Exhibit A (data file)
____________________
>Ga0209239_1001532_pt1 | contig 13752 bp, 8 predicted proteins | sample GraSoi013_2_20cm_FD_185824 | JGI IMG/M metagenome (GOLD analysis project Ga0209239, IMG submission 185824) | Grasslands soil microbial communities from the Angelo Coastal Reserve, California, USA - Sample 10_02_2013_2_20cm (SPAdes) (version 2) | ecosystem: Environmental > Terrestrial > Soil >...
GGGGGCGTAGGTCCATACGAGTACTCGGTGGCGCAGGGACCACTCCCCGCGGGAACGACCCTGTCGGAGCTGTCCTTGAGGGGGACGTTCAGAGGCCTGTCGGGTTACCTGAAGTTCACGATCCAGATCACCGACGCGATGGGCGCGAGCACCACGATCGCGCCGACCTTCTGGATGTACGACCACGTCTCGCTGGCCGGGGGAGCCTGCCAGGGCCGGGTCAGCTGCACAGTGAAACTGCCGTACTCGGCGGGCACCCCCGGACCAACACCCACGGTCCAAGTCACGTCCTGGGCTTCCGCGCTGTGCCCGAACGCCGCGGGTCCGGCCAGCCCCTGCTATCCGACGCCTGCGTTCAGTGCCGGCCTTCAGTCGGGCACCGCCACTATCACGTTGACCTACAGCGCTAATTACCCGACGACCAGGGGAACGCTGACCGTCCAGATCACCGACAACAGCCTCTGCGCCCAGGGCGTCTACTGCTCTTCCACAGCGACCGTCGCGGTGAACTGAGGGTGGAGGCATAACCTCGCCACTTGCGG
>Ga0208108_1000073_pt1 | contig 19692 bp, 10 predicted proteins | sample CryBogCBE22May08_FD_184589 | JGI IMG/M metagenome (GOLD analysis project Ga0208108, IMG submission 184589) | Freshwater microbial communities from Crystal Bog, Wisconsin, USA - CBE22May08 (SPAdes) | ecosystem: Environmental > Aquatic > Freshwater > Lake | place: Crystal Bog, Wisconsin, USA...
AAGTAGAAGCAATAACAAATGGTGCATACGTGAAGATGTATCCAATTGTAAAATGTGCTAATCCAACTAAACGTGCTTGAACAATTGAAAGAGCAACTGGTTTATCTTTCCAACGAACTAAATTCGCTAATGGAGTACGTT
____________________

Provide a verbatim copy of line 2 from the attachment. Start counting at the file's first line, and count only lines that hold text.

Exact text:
GGGGGCGTAGGTCCATACGAGTACTCGGTGGCGCAGGGACCACTCCCCGCGGGAACGACCCTGTCGGAGCTGTCCTTGAGGGGGACGTTCAGAGGCCTGTCGGGTTACCTGAAGTTCACGATCCAGATCACCGACGCGATGGGCGCGAGCACCACGATCGCGCCGACCTTCTGGATGTACGACCACGTCTCGCTGGCCGGGGGAGCCTGCCAGGGCCGGGTCAGCTGCACAGTGAAACTGCCGTACTCGGCGGGCACCCCCGGACCAACACCCACGGTCCAAGTCACGTCCTGGGCTTCCGCGCTGTGCCCGAACGCCGCGGGTCCGGCCAGCCCCTGCTATCCGACGCCTGCGTTCAGTGCCGGCCTTCAGTCGGGCACCGCCACTATCACGTTGACCTACAGCGCTAATTACCCGACGACCAGGGGAACGCTGACCGTCCAGATCACCGACAACAGCCTCTGCGCCCAGGGCGTCTACTGCTCTTCCACAGCGACCGTCGCGGTGAACTGAGGGTGGAGGCATAACCTCGCCACTTGCGG